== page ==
The Herald’s Project Auckland 2022 publishes today as Auckland’s city centre reaches a “turning point”.
The report celebrates Auckland’s reopening for business after multiple lockdowns and constraints caused by the pandemic, and, takes a deep dive into plans to “reactivate” the city centre.
The plans are impressive, and as their authors — Heart of the City and Auckland Unlimited — reveal, there are multiple events ahead to draw more people back into the city centre to get its heart beating strongly again.
The city centre does however continue to face considerable challenges.
Foot traffic is still light and so too patronage of the city’s cafes, bars and restaurants. Office floors are spasmodically populated.
One task ahead of city leaders, including those from local and central government, is to delicately use their muscle and get their employees back into the city centre again. Auckland Council chief executive Jim Stabback is working with central government leaders on various strategies. But businesses also need to play their part, say city champions Matthew Cockram and Michael Barnett, to ensure more of their people come back to work in the Auckland CBD.
These challenges also fall on the plate of the Mayor of Auckland.
This year, mayor Phil Goff bows out after two terms. In an interview with Tim McCready, Goff says that his biggest regret is the impact of Covid which ripped $900 million out of revenue and meant Auckland Council couldn’t fully realise the dreams and ambitions the mayor and his councillors had. The challenge now falls to his successor.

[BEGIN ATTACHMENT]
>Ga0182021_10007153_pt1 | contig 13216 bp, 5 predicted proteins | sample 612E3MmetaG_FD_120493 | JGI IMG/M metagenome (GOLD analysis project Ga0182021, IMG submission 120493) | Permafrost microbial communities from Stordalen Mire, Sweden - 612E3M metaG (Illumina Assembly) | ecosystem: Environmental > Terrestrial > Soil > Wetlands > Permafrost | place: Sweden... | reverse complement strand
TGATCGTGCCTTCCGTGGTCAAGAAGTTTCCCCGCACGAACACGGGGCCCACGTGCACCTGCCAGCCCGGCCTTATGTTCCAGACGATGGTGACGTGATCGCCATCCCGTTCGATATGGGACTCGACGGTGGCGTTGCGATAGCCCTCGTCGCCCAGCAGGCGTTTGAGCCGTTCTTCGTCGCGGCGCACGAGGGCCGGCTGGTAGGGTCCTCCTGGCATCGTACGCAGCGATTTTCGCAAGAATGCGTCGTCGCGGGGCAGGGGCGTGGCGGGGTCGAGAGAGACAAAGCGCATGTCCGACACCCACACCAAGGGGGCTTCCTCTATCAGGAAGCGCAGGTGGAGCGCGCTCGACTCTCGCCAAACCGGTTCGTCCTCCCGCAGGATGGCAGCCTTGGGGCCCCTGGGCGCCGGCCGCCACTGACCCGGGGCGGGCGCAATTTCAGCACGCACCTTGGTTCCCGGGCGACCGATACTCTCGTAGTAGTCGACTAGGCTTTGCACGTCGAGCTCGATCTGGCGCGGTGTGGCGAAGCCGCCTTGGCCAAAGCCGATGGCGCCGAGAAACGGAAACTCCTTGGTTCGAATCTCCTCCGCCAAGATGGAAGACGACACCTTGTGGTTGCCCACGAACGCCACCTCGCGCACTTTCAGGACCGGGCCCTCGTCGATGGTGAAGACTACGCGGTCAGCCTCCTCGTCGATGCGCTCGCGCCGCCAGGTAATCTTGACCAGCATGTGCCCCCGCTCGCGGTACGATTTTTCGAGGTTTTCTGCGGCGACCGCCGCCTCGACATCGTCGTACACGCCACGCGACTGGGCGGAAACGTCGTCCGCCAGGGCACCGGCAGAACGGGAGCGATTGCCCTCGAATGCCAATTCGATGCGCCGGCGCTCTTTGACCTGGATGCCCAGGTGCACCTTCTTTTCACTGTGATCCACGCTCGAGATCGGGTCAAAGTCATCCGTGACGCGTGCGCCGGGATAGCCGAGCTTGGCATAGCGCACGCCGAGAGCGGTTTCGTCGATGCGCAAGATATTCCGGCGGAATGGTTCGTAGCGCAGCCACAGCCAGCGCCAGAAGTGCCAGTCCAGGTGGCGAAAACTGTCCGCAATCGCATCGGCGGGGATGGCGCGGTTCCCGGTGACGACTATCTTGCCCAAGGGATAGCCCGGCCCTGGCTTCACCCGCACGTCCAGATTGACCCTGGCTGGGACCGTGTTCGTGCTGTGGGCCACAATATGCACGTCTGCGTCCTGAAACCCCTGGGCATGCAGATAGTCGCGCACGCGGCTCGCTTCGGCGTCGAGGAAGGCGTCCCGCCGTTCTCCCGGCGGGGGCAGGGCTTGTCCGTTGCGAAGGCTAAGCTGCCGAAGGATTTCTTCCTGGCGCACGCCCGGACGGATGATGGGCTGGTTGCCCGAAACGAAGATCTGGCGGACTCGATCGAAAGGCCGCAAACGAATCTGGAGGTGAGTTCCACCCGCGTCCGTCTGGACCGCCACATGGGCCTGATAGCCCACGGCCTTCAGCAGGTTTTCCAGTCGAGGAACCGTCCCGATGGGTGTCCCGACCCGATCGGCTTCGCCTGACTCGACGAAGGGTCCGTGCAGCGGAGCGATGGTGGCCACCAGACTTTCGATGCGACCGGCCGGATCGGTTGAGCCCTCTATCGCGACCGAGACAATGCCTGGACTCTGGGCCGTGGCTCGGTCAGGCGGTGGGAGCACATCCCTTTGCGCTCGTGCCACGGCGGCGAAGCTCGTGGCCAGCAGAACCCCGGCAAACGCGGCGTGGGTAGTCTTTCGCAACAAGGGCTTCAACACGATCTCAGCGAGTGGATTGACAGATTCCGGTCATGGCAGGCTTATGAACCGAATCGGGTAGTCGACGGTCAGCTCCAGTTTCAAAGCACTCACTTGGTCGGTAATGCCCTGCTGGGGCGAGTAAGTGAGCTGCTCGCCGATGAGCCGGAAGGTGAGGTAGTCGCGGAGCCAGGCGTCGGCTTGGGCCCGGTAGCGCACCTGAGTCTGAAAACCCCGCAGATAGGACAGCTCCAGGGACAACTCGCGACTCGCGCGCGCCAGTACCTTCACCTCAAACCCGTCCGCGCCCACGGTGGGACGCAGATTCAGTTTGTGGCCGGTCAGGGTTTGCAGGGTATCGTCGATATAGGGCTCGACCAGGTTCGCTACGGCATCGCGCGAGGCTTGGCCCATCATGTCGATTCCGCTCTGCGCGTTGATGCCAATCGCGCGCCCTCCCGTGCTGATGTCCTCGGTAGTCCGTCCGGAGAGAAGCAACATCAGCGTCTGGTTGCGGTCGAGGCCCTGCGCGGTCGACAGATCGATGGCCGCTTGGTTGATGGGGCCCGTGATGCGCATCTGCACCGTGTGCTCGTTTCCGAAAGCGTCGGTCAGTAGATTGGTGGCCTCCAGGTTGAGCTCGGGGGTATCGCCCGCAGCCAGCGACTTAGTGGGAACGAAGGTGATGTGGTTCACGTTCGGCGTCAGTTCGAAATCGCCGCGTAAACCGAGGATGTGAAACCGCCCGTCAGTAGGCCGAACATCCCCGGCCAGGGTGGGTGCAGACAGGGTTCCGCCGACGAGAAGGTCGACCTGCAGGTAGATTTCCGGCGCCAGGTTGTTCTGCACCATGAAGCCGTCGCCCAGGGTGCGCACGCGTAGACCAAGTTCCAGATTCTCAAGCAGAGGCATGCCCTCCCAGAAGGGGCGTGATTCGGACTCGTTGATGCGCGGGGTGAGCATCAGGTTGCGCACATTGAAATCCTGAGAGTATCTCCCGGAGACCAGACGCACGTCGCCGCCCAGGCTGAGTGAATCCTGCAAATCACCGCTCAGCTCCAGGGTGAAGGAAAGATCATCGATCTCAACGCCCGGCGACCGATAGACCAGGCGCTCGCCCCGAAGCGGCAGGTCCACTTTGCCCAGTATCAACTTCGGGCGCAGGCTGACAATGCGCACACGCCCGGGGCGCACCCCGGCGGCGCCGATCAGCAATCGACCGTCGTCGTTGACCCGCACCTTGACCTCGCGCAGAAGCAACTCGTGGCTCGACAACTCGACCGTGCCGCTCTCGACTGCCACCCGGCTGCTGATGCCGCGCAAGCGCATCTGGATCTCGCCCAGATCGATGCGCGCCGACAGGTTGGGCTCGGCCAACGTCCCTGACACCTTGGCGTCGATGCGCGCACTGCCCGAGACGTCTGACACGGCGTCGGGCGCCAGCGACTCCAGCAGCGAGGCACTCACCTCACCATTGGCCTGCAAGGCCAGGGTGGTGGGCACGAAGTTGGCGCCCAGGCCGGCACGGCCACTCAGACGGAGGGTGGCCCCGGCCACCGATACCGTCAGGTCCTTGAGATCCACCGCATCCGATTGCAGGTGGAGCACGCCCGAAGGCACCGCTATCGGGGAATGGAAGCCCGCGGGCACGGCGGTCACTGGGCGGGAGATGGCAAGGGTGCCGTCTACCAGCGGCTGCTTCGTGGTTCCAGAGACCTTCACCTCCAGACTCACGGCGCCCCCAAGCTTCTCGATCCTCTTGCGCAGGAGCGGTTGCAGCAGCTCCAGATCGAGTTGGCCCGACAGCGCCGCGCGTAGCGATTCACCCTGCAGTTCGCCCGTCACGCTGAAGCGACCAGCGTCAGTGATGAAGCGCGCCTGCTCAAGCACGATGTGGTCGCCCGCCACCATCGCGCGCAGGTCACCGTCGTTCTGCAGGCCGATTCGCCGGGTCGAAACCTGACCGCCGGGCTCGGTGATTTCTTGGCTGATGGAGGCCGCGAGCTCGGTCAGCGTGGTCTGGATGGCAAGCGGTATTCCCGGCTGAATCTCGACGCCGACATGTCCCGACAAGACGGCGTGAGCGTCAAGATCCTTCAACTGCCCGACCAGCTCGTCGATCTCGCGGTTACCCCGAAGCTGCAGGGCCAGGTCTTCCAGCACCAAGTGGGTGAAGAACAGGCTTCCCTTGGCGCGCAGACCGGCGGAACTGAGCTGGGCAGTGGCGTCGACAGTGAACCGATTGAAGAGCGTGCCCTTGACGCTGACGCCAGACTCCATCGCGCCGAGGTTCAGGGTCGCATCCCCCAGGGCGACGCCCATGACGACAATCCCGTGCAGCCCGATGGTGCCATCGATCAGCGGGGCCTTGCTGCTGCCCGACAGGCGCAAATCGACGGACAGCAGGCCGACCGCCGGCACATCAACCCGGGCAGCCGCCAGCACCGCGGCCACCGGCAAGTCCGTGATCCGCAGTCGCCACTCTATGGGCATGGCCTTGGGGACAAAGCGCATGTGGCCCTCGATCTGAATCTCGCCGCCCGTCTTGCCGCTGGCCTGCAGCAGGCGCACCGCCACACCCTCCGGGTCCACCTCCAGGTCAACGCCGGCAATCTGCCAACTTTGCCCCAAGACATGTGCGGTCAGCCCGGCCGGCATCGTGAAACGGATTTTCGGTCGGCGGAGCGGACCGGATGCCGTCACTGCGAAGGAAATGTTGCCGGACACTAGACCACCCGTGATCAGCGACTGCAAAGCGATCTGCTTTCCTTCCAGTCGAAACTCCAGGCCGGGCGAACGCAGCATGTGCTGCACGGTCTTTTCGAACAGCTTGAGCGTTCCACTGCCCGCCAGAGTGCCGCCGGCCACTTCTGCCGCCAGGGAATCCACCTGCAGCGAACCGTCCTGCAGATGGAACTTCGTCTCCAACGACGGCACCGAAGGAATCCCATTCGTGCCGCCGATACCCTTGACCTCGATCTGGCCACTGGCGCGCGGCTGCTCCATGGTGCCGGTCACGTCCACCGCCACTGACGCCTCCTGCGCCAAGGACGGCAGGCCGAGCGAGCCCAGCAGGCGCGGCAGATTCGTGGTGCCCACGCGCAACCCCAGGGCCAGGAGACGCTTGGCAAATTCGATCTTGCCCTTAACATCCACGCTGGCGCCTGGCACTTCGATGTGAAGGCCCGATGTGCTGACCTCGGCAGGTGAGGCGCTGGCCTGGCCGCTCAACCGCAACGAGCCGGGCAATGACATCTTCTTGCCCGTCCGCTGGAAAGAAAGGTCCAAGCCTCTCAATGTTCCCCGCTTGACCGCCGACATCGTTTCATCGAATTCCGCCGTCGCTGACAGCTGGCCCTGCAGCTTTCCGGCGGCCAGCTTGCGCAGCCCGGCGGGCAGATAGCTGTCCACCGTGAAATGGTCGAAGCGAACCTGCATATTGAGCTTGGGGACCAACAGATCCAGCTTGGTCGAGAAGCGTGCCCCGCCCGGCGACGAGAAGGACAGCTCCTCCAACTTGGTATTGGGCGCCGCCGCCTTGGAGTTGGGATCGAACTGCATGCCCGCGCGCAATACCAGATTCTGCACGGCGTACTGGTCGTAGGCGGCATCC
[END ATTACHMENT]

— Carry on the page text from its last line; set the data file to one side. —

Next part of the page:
Herald city reporter Bernard Orsman runs his ruler over the five candidates for what is said to be the second most powerful job in New Zealand politics excepting that of the prime minister. Orsman pulls no punches in his assessments.
Covid has changed the way we have lived, worked, and played since the pandemic began.
But it has also given us an opportunity to reflect on what we want from New Zealand’s largest city, particularly as the workforce over time returns to offices and makes use of the city’s sparkling new amenities.
There are suggestions Auckland should be a “loveable city” and also plans to develop multiple town centres across the city.
The impact of climate change is forcing a rethink on how transport is delivered. The controversial Auckland Light Rail project is designed to join the CBD and Airport. Transport Minister Michael Wood treads carefully over its future and National’s Simon Watts gives his insights into priorities.
We update with Kāinga Ora which is tackling some of Auckland’s housing issues by replacing old state houses with warm architecturally-designed affordable homes.
The pandemic and inflation have resulted in slower progress and higher costs on major infrastructure projects. Watercare boss Jon Lamonte, who is responsible for the Central Interceptor project, and City Rail Link’s Sean Sweeney talk through the impact of the pandemic on their projects and people.
The report also canvasses Auckland’s future with perspectives from Nick Hill (Auckland Unlimited), Mark Thomas (Committee for Auckland) and Sir Peter Gluckman whose think tank Koi Tū recently released a report — Reimagining Tāmaki Makaurau — giving nine scenarios to make the region better.
There is plenty to digest.
Enjoy the report.Download